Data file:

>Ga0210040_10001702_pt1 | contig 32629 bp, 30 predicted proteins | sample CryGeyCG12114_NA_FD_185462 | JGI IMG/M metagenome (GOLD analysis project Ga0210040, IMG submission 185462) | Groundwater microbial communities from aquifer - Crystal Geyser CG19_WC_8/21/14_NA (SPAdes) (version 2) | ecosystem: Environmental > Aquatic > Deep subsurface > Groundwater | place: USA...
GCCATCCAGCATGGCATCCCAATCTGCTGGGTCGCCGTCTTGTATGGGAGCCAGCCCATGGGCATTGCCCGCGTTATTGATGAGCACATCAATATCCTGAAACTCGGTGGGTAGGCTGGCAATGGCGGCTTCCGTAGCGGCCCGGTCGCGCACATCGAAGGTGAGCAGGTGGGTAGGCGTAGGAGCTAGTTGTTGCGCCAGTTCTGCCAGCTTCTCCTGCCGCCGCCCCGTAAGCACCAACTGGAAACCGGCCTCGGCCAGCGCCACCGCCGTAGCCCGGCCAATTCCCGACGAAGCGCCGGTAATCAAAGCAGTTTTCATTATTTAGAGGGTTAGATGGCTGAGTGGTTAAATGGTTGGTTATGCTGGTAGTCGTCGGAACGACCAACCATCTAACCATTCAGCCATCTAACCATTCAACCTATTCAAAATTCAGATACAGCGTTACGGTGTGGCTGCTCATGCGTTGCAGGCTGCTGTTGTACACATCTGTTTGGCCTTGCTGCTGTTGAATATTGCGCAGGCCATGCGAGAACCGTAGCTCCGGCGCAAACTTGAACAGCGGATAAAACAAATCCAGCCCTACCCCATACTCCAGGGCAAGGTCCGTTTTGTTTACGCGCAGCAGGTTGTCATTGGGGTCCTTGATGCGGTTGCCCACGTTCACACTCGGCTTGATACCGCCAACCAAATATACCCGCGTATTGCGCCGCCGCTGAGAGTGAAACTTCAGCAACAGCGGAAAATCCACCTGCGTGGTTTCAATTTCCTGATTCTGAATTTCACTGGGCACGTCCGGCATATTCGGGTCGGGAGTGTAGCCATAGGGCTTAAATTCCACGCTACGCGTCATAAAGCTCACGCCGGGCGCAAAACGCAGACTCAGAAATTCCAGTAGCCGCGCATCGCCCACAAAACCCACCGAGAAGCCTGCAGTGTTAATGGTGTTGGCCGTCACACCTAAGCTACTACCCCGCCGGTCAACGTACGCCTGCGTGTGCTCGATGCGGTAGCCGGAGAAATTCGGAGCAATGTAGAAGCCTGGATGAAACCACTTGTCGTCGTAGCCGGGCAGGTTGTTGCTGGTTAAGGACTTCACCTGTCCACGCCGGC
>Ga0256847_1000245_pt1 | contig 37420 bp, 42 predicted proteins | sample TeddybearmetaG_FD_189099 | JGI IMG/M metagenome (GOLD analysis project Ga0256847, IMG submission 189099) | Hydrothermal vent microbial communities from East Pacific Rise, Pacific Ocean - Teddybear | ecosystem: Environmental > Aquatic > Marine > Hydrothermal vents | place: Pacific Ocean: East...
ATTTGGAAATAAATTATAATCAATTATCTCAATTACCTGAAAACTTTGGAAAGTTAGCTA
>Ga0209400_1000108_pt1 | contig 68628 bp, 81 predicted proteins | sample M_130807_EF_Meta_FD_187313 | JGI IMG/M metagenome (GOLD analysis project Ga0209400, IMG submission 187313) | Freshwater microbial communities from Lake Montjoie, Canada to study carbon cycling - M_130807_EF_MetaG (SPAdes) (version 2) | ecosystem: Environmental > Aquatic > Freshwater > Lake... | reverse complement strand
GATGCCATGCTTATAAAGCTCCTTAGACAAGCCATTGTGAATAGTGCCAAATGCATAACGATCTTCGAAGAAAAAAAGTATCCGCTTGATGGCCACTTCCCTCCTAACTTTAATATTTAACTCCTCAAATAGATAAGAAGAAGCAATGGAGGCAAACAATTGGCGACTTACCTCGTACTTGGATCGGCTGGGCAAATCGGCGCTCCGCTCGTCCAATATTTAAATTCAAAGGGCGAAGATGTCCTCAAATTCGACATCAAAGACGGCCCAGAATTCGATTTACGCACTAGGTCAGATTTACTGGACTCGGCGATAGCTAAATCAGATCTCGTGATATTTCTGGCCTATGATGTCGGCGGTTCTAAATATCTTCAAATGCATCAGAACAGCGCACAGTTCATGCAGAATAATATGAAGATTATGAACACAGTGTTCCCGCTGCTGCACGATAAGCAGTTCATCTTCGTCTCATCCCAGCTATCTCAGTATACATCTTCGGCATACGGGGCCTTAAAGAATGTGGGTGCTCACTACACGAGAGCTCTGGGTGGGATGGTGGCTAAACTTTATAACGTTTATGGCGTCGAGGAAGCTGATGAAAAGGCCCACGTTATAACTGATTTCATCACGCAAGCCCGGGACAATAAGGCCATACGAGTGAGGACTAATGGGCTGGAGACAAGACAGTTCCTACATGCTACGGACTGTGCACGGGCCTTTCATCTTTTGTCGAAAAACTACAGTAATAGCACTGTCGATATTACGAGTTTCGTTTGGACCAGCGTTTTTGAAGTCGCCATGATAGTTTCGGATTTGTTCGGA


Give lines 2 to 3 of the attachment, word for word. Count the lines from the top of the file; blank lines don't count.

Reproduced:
GCCATCCAGCATGGCATCCCAATCTGCTGGGTCGCCGTCTTGTATGGGAGCCAGCCCATGGGCATTGCCCGCGTTATTGATGAGCACATCAATATCCTGAAACTCGGTGGGTAGGCTGGCAATGGCGGCTTCCGTAGCGGCCCGGTCGCGCACATCGAAGGTGAGCAGGTGGGTAGGCGTAGGAGCTAGTTGTTGCGCCAGTTCTGCCAGCTTCTCCTGCCGCCGCCCCGTAAGCACCAACTGGAAACCGGCCTCGGCCAGCGCCACCGCCGTAGCCCGGCCAATTCCCGACGAAGCGCCGGTAATCAAAGCAGTTTTCATTATTTAGAGGGTTAGATGGCTGAGTGGTTAAATGGTTGGTTATGCTGGTAGTCGTCGGAACGACCAACCATCTAACCATTCAGCCATCTAACCATTCAACCTATTCAAAATTCAGATACAGCGTTACGGTGTGGCTGCTCATGCGTTGCAGGCTGCTGTTGTACACATCTGTTTGGCCTTGCTGCTGTTGAATATTGCGCAGGCCATGCGAGAACCGTAGCTCCGGCGCAAACTTGAACAGCGGATAAAACAAATCCAGCCCTACCCCATACTCCAGGGCAAGGTCCGTTTTGTTTACGCGCAGCAGGTTGTCATTGGGGTCCTTGATGCGGTTGCCCACGTTCACACTCGGCTTGATACCGCCAACCAAATATACCCGCGTATTGCGCCGCCGCTGAGAGTGAAACTTCAGCAACAGCGGAAAATCCACCTGCGTGGTTTCAATTTCCTGATTCTGAATTTCACTGGGCACGTCCGGCATATTCGGGTCGGGAGTGTAGCCATAGGGCTTAAATTCCACGCTACGCGTCATAAAGCTCACGCCGGGCGCAAAACGCAGACTCAGAAATTCCAGTAGCCGCGCATCGCCCACAAAACCCACCGAGAAGCCTGCAGTGTTAATGGTGTTGGCCGTCACACCTAAGCTACTACCCCGCCGGTCAACGTACGCCTGCGTGTGCTCGATGCGGTAGCCGGAGAAATTCGGAGCAATGTAGAAGCCTGGATGAAACCACTTGTCGTCGTAGCCGGGCAGGTTGTTGCTGGTTAAGGACTTCACCTGTCCACGCCGGC
>Ga0256847_1000245_pt1 | contig 37420 bp, 42 predicted proteins | sample TeddybearmetaG_FD_189099 | JGI IMG/M metagenome (GOLD analysis project Ga0256847, IMG submission 189099) | Hydrothermal vent microbial communities from East Pacific Rise, Pacific Ocean - Teddybear | ecosystem: Environmental > Aquatic > Marine > Hydrothermal vents | place: Pacific Ocean: East...